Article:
Team-building games

Team-building games come in all shapes and sizes, from indoor activities such as an escape room, to outdoor activities such as building rafts or playing sports together. But what is the most appropriate team-building game for your team?

Team-building games

“The most important thing is that the team-building game is related to what you would like to improve within the team,” says trainer Anique van Eijk at Effectory. “This means it has to be customized every time.” Van Eijk helps teams improve their team dynamics. This often happens as a result of an employee survey, which shows, for example, that the team has some work to do on leadership, trust, cooperation or communication.

Business team-building games

If you search online for ‘business team-building games’ or ‘team-building games for work,’ you’ll often find activities like sports, games or making something together. You can find a variety of team-building ideas online, but do these types of games really help you achieve your goal? Van Eijk: “To help teams perform better, you need to focus on improving team dynamics. This is done by getting to know each other better, clarifying your expectations of each other, talking about any festering conflicts and resolving them on the basis of shared values in a safe atmosphere.”

Fun team-building games

Fun team-building games can be used to make group processes clear, outside the context of the office. Van Eijk: “How you do this doesn’t matter so much, as long as you manage to get certain team patterns out in the open. This can be done outdoors, for example, by building and flying a kite together. You can also divide the team into groups indoors then give them a challenging task. For example, you could say, ‘I have an egg here. In a half hour, build or make something so the egg won’t break when I drop it on it.’ Or you tell the team to build the highest, most beautiful structure out of pins and straws while under time pressure.”

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Team-building games without materials

In order to work on the group dynamics, you don’t necessarily need to go stand-up paddleboarding on the sea, go blowkarting on the beach or go herd some sheep together. Team-building can also be done without materials. Van Eijk: “In fact, every time the team comes together is an opportunity for team-building. Good team meetings can be seen as team-building games without materials.” Van Eijk recommends starting each team meeting with a check-in where the team talks about how each individual and the team are doing. The manager can briefly ask everyone, “How are you really doing? And how do you think we are doing as a team? Instead of going straight to the crux of the meeting.” The manager must set a good example during this check-in. “Team members only feel able to open up if you as the manager reveal something about yourself.”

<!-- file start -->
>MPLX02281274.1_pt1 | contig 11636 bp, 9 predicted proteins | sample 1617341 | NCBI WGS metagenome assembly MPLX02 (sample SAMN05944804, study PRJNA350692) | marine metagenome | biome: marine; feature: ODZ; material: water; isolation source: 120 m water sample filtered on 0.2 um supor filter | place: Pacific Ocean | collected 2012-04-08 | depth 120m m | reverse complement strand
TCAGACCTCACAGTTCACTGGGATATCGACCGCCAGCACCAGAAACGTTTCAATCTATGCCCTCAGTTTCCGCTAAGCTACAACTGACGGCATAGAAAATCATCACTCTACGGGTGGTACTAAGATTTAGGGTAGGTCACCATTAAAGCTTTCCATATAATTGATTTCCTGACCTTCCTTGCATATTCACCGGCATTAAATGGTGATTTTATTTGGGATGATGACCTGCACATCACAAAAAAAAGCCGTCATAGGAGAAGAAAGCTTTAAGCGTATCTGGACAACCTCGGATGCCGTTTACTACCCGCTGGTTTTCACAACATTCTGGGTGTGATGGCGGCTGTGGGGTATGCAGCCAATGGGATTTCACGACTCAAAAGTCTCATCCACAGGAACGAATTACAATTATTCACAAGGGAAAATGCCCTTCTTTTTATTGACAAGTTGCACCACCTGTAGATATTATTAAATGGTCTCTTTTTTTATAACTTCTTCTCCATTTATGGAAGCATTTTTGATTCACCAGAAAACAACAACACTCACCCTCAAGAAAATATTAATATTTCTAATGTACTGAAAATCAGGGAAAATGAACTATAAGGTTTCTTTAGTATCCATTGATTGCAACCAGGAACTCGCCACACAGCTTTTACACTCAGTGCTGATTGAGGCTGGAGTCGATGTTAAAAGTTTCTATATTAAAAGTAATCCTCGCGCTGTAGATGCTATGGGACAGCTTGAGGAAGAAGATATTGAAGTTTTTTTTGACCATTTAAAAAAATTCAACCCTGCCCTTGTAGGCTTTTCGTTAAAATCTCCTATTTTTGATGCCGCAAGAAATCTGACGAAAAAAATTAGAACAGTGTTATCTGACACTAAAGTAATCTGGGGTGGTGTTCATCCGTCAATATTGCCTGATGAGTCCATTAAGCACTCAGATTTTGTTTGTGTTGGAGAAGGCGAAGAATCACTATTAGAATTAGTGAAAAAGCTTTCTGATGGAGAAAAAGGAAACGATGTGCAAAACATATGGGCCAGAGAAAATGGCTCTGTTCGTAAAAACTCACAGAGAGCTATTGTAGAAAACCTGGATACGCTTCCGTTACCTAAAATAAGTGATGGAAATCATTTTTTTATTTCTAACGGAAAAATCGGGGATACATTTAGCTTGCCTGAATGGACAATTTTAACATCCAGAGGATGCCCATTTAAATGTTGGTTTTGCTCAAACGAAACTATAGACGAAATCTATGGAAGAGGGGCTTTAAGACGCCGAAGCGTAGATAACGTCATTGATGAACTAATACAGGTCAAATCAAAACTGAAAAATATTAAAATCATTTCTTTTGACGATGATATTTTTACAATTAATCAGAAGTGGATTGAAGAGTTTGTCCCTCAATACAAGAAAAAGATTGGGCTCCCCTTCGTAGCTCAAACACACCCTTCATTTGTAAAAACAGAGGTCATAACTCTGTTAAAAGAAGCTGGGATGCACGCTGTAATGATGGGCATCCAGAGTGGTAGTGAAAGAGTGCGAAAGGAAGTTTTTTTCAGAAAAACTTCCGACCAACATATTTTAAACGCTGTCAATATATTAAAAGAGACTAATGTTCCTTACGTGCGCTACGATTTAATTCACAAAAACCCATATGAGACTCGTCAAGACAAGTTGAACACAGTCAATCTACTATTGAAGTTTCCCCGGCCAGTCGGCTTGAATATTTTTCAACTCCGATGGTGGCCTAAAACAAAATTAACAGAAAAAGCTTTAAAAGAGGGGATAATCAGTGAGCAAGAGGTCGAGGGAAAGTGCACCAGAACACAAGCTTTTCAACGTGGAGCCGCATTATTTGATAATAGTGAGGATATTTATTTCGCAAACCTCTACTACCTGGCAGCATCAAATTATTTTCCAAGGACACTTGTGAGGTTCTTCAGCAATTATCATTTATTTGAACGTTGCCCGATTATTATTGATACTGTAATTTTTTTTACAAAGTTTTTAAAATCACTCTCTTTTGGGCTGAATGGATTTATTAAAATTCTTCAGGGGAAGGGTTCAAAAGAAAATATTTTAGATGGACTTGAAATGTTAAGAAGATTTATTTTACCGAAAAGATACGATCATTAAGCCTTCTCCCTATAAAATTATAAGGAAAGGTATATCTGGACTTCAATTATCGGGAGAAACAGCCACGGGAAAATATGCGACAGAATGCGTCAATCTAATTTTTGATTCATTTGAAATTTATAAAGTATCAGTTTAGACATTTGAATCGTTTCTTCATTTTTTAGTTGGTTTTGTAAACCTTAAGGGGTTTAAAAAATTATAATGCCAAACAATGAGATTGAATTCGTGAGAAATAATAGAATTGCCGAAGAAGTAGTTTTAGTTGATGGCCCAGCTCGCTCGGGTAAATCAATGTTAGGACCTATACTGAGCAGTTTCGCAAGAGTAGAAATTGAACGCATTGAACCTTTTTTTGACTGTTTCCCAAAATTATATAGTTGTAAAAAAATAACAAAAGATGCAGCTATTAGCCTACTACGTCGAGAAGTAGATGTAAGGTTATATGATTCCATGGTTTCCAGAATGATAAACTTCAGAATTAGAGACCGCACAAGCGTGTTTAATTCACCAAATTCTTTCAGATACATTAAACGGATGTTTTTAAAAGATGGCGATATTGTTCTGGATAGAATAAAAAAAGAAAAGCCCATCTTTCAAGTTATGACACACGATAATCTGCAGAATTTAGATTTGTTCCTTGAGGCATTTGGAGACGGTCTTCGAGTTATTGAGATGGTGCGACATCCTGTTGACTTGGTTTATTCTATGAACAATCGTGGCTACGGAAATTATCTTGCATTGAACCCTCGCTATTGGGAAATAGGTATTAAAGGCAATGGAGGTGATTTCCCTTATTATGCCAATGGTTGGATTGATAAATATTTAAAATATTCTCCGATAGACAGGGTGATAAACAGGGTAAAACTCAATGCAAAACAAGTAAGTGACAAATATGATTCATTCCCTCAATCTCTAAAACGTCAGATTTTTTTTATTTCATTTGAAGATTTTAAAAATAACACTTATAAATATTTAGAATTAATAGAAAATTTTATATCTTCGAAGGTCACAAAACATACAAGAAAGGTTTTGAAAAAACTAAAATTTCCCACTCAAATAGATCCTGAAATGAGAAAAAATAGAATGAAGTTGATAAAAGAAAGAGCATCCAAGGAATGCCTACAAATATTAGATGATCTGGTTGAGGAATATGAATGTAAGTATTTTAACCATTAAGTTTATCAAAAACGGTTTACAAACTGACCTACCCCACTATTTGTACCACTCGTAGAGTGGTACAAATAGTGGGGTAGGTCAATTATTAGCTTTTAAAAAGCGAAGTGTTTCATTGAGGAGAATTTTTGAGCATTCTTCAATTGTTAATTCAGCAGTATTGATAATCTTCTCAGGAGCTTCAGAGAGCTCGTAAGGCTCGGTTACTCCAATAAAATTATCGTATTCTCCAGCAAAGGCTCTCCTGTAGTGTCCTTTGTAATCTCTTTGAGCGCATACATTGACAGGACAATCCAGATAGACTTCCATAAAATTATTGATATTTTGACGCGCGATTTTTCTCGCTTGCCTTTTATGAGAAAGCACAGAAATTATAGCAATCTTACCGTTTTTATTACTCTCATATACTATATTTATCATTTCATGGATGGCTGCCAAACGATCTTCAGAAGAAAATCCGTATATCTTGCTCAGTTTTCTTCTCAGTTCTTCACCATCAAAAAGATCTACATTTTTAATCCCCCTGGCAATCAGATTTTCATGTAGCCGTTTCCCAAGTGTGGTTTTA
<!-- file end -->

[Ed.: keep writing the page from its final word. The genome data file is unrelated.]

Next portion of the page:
Team-building

Trust must be built first within a new team. Van Eijk: “That process is described well in Tuckman’s stages of group formation.” To start with, there is little mutual trust. In this ‘forming’ stage, team members are still mainly watching the leader. They avoid conflict. “In the next stage, ‘storming,’ they start opening up more with each other. They aren’t afraid to say what they are thinking and feeling.” This creates more trust. “Then comes the third stage: ‘norming.’” This stage is when standards and values become clear. “Team members are now really learning what they can expect from each other. This creates space for the fourth stage: ‘performing.’” The team is then fully attuned to each other.

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Conflicts must be brought to the table

Sometimes a team does not get past the first stage. Van Eijk: “If teams are afraid to talk about any conflicts, mutual trust will be stifled as well.” Some teams even regress in terms of team maturity. “In this case, it is important to go back to the root of the regression. This requires a new ‘storming’ stage. You can only clear the air once any festering conflicts have been discussed.” 

Discussing expectations of each other

To rebuild trust once festering conflicts have been brought up, it is necessary for team members to discuss their expectations of each other. After that, it’s possible to look for a solution based on shared values. “It is important at this stage to establish a code of conduct together. To do this, you need to talk about your expectations of each other. What standards and values do we share? What do we think is acceptable? And what’s not? It is important for a team to connect with this code of conduct. Sometimes, it turns out that certain rules and standards are getting in the way. Then it’s probably a good idea for the team to re-evaluate them and finetune them a bit.”

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